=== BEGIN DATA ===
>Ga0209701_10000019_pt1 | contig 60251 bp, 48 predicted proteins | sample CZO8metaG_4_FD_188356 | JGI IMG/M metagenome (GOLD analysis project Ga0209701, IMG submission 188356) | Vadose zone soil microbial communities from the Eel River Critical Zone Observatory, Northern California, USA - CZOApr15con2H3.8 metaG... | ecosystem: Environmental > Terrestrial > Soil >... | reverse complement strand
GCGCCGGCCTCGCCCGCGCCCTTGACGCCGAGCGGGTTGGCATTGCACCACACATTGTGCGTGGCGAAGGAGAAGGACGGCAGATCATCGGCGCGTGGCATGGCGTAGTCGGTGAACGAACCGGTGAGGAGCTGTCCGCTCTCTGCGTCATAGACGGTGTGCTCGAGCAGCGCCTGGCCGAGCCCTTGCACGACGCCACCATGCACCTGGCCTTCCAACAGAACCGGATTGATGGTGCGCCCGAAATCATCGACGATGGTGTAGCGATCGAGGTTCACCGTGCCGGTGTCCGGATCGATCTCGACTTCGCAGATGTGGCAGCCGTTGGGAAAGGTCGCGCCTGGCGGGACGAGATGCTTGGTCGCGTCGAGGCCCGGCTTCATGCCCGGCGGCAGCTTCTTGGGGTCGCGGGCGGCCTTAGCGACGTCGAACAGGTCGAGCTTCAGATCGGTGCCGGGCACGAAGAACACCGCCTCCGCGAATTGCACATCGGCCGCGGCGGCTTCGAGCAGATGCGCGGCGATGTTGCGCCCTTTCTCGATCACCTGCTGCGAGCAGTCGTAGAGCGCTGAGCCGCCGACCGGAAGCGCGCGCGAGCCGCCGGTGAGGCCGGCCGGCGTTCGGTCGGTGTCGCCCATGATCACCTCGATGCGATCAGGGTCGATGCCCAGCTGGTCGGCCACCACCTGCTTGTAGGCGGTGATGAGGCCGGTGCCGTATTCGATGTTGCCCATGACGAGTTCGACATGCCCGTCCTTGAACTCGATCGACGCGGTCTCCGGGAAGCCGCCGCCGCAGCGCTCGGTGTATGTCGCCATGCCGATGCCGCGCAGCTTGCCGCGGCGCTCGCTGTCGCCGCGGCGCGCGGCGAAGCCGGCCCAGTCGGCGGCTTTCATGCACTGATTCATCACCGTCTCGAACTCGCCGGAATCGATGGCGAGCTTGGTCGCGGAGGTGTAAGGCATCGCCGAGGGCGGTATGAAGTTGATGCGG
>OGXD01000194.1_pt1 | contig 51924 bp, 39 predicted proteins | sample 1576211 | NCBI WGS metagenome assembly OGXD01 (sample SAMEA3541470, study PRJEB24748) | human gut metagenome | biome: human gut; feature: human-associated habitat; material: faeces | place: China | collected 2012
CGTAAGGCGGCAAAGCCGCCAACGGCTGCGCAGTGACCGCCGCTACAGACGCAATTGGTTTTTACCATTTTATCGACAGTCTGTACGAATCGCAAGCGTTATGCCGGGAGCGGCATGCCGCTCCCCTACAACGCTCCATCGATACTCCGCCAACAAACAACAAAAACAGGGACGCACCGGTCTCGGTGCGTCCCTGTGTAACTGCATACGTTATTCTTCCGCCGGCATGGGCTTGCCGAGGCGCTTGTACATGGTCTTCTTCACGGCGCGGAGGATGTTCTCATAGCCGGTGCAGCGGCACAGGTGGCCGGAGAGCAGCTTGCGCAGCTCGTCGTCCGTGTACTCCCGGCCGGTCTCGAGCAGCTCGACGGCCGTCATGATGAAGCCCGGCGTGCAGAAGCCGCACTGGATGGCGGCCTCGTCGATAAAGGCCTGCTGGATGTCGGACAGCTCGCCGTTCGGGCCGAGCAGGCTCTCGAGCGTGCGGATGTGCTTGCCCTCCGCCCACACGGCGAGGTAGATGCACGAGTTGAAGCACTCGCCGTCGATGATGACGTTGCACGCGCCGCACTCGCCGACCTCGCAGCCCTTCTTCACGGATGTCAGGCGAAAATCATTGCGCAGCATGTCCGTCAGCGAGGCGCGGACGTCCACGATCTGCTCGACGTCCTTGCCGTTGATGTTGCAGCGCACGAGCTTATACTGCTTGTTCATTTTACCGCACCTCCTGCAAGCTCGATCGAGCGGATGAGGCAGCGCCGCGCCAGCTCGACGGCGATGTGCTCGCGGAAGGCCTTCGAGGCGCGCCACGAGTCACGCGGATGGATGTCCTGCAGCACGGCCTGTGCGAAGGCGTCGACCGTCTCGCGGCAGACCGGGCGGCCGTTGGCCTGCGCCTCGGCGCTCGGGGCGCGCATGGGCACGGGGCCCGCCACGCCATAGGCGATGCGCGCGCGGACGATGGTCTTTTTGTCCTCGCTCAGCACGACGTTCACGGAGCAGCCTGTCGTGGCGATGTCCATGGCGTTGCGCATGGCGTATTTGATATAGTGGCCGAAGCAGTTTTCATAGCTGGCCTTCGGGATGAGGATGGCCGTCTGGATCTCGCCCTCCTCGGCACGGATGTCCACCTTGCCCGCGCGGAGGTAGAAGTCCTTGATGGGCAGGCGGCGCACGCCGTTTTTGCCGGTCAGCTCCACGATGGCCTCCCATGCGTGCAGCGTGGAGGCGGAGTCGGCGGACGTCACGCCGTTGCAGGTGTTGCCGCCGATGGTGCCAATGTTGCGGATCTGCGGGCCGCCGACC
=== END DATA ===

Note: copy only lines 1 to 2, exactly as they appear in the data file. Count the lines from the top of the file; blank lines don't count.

>Ga0209701_10000019_pt1 | contig 60251 bp, 48 predicted proteins | sample CZO8metaG_4_FD_188356 | JGI IMG/M metagenome (GOLD analysis project Ga0209701, IMG submission 188356) | Vadose zone soil microbial communities from the Eel River Critical Zone Observatory, Northern California, USA - CZOApr15con2H3.8 metaG... | ecosystem: Environmental > Terrestrial > Soil >... | reverse complement strand
GCGCCGGCCTCGCCCGCGCCCTTGACGCCGAGCGGGTTGGCATTGCACCACACATTGTGCGTGGCGAAGGAGAAGGACGGCAGATCATCGGCGCGTGGCATGGCGTAGTCGGTGAACGAACCGGTGAGGAGCTGTCCGCTCTCTGCGTCATAGACGGTGTGCTCGAGCAGCGCCTGGCCGAGCCCTTGCACGACGCCACCATGCACCTGGCCTTCCAACAGAACCGGATTGATGGTGCGCCCGAAATCATCGACGATGGTGTAGCGATCGAGGTTCACCGTGCCGGTGTCCGGATCGATCTCGACTTCGCAGATGTGGCAGCCGTTGGGAAAGGTCGCGCCTGGCGGGACGAGATGCTTGGTCGCGTCGAGGCCCGGCTTCATGCCCGGCGGCAGCTTCTTGGGGTCGCGGGCGGCCTTAGCGACGTCGAACAGGTCGAGCTTCAGATCGGTGCCGGGCACGAAGAACACCGCCTCCGCGAATTGCACATCGGCCGCGGCGGCTTCGAGCAGATGCGCGGCGATGTTGCGCCCTTTCTCGATCACCTGCTGCGAGCAGTCGTAGAGCGCTGAGCCGCCGACCGGAAGCGCGCGCGAGCCGCCGGTGAGGCCGGCCGGCGTTCGGTCGGTGTCGCCCATGATCACCTCGATGCGATCAGGGTCGATGCCCAGCTGGTCGGCCACCACCTGCTTGTAGGCGGTGATGAGGCCGGTGCCGTATTCGATGTTGCCCATGACGAGTTCGACATGCCCGTCCTTGAACTCGATCGACGCGGTCTCCGGGAAGCCGCCGCCGCAGCGCTCGGTGTATGTCGCCATGCCGATGCCGCGCAGCTTGCCGCGGCGCTCGCTGTCGCCGCGGCGCGCGGCGAAGCCGGCCCAGTCGGCGGCTTTCATGCACTGATTCATCACCGTCTCGAACTCGCCGGAATCGATGGCGAGCTTGGTCGCGGAGGTGTAAGGCATCGCCGAGGGCGGTATGAAGTTGATGCGG